Historic Trump-Kim Summit: A Condensed Overview Of Confusing Political Mixed Signals

Will they or won’t they?

Trump-Kim Summit: Back To Business In Singapore As Reality Sinks In

Just as we prepared to consign ourselves to our fate, we started receiving encouraging signals once again.

Preparations for the summit are back on, folks.

The tedium of having to keep up with the fluctuating desires of both camps is exhausting.

To make it easier, here’s a nifty timeline to help you make sense of things.

–APRIL 2018–

27 April – Kim Jong Un meets South Korean President Moon Jae-in the DMZ and breaks the internet in the process. They also signed an agreement pledging to end the Korean War.

This is the moment Moon Jae-in and Kim Jong Un signed an agreement pledging to end the Korean War. from gifs

April proved to be a boring month. For those interested in political bickering, May should be right up your alley.

–MAY 2018–

9 May – North Korea frees three American prisoners who were detained on espionage and suspicion of “hostile acts”. They were captured and sentenced between 2015 – 2017.

Many thought the release showed great willingness on North Korea’s part to smooth proceedings leading into the 12 June summit.

10 May – The meeting was still on as of 10 May. President Trump tweeted confirmation of the “highly anticipated” meeting.

Of course, he would be singing a different tune in two weeks’ time.

15 May – Joint US-South Korea military exercises, titled Max Thunder, were held and instantly dubbed an “intentional military provocation” by North Korea.

John Bolton, National Security Advisor and dealbreaker extraordinaire, likened the North Korea situation to Libya.

Somehow thinking that the Libya model could be cut-and-pasted and then applied to North Korea, his words obviously drew the ire of the reclusive nation, as he said,

We do not hide our feeling of repugnance towards him (Bolton).

22 May – Vice President Mike Pence added his name to the not-so-smart-political-move pile in an interview with Fox News. He quipped that things would “only end” like the Libyan model if Kim didn’t make a deal.

The North Korean Vice Minister of Foreign Affairs called Pence’s remarks “ignorant and stupid“, and branded him a “political dummy”.


24 May – As promised, North Korea collapsed tunnels leading to a nuclear testing facility at Punggye-ri, aka its only known nuclear test site. Emphasis on known.

The gesture is seen as a purely symbolic move, as it does not affect their stockpile of nuclear weapons.

24 May – President Trump pens a letter to Mr Kim containing several bigly words.


Coming to the defence of his “political dummy” running mate, Mr Trump said in his letter,

Based on the tremendous anger and open hostility displayed in your most recent statement, I feel it is inappropriate, at this time, to have this long-planned meeting.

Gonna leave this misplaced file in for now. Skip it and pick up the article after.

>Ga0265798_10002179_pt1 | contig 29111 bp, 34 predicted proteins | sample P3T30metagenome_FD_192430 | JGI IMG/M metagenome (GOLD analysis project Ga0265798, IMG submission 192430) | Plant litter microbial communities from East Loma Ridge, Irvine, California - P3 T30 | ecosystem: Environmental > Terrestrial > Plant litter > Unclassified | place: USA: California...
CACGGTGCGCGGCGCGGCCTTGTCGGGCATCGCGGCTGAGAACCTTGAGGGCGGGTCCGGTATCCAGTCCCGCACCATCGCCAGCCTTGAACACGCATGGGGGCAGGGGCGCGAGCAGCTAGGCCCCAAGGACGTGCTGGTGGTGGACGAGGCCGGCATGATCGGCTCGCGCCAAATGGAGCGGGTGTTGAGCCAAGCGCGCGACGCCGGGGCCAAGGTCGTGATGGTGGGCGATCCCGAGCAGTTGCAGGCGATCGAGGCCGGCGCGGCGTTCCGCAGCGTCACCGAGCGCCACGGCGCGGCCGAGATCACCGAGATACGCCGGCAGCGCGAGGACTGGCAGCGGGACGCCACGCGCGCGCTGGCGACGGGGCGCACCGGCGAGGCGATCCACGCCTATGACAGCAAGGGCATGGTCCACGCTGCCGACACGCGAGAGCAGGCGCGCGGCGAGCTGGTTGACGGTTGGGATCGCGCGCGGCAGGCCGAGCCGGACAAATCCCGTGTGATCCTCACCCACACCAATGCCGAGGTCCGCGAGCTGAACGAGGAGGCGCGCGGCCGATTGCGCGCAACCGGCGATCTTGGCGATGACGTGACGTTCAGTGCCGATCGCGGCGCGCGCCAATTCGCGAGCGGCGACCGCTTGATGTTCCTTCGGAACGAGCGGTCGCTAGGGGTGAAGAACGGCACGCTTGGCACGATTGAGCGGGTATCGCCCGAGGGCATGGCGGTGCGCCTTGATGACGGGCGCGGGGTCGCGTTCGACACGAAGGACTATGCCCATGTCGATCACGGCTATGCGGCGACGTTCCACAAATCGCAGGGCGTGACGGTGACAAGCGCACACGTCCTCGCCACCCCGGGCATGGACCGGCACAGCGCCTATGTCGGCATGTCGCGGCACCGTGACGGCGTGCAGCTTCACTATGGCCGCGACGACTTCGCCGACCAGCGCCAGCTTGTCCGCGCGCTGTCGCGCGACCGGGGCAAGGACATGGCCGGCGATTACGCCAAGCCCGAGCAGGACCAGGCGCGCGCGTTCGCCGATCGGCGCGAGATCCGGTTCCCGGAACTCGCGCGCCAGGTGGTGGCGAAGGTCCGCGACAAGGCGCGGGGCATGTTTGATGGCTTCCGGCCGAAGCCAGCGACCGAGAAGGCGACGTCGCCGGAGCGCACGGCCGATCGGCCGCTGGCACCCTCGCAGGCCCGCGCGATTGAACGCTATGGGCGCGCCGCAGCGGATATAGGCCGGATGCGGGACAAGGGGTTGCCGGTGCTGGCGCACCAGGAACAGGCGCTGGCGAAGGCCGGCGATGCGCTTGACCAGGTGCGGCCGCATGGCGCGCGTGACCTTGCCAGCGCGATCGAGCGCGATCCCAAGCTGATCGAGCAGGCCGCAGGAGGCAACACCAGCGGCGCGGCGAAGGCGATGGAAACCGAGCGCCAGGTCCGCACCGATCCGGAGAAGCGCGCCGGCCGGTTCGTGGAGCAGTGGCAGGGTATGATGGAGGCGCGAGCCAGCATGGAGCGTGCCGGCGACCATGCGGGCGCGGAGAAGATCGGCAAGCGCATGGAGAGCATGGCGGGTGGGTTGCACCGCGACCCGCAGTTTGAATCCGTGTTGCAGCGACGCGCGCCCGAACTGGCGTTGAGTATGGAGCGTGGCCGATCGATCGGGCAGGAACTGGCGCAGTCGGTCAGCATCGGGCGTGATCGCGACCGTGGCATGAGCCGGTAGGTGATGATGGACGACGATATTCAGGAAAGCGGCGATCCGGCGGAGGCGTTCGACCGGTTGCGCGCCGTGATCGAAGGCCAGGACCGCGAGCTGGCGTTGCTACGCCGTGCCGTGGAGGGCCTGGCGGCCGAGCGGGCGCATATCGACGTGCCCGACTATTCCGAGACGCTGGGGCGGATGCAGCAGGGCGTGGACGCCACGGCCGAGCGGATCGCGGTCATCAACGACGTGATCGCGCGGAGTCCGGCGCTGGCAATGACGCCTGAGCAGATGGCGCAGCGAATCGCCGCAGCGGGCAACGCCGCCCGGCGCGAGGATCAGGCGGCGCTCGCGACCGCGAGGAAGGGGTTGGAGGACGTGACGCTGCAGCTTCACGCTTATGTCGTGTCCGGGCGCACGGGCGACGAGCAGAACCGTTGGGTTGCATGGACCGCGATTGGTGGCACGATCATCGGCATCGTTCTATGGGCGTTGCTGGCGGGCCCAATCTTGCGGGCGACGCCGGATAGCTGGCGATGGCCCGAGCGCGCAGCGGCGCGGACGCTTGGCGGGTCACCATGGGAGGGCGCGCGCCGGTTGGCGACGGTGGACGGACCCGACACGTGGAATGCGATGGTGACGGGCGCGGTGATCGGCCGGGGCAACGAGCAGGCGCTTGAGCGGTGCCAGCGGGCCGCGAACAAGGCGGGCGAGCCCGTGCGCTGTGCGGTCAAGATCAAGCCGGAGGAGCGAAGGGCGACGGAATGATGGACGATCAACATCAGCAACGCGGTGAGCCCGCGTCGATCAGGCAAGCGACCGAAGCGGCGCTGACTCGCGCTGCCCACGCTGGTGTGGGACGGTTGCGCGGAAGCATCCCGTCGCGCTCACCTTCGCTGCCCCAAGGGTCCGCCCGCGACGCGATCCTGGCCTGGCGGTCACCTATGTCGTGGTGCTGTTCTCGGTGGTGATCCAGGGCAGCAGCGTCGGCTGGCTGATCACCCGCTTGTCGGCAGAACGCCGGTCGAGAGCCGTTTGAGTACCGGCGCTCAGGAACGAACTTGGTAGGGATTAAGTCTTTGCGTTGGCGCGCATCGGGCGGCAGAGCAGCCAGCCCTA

Nevertheless, preparations for the summit continued in earnest.

25 May – Having successfully baited the Americans into looking like the bad guys in this situation, North Korea twisted the knife by issuing a very kindly-worded statement that cordially stated that,

We would like to make known to the U.S. side once again that we have the intent to sit with the U.S. side to solve problem regardless of ways at any time.

25 May – President Trump tweeted that the summit date would not change, in the event that the summit does happen.

26 May – A second surprise summit between both Koreas happens, again at the DMZ. One of the topics on the agenda was the upcoming summit.

Further proof that South Korea’s leader Moon Jae-In’s role in this affair is that of an active mediator.


26 May – Press outlets reported that an American pre-advance team had set off for Singapore, signalling that the summit could be back on after all.

Or maybe they’re just a precautionary measure.

27 May – President Trump tweeted once again. In this one, he says that US officials met with their North Korean counterparts on Sunday, crossing over the border to make arrangements for the summit.

He also states his belief in North Korea’s “brilliant potential” and that they will be a “great economic and financial Nation” one day.

27 May – South Korea Prime Minister Lee Nak Yon praised President Trump as being a “tough dealer‘, with a “sixth sense” and a ton of deal-making experience.

So is he a good or bad deal-maker? We’re kind of getting mixed signals here.

28 May – Mr Moon could be a surprise third attendee to the summit.

BBC cites “South Korean officials” as saying that Mr Moon mooted the possibility of a three-way summit “last month”.


Of course, it would depend on the progress of pre-summit talks.

As CNBC puts it, it’s a clear sign that South Korea is probably the most eager for the talks to take place.

15 days to go

There’s still room for further twists in the tale.

With roughly a fortnight to go, expect some more flip-flops and heated exchanges between both camps.

Featured image from juniorshelver on steemkr.